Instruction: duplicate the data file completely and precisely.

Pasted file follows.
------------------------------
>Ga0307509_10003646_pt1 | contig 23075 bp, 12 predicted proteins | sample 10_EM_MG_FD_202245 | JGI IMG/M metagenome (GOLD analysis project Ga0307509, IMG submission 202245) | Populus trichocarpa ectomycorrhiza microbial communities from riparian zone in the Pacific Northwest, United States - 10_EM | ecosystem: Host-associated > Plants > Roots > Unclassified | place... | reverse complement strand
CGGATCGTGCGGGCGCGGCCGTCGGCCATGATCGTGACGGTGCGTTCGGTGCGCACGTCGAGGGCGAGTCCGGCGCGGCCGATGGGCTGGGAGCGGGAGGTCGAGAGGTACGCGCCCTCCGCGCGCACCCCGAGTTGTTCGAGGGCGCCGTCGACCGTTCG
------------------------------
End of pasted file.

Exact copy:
>Ga0307509_10003646_pt1 | contig 23075 bp, 12 predicted proteins | sample 10_EM_MG_FD_202245 | JGI IMG/M metagenome (GOLD analysis project Ga0307509, IMG submission 202245) | Populus trichocarpa ectomycorrhiza microbial communities from riparian zone in the Pacific Northwest, United States - 10_EM | ecosystem: Host-associated > Plants > Roots > Unclassified | place... | reverse complement strand
CGGATCGTGCGGGCGCGGCCGTCGGCCATGATCGTGACGGTGCGTTCGGTGCGCACGTCGAGGGCGAGTCCGGCGCGGCCGATGGGCTGGGAGCGGGAGGTCGAGAGGTACGCGCCCTCCGCGCGCACCCCGAGTTGTTCGAGGGCGCCGTCGACCGTTCG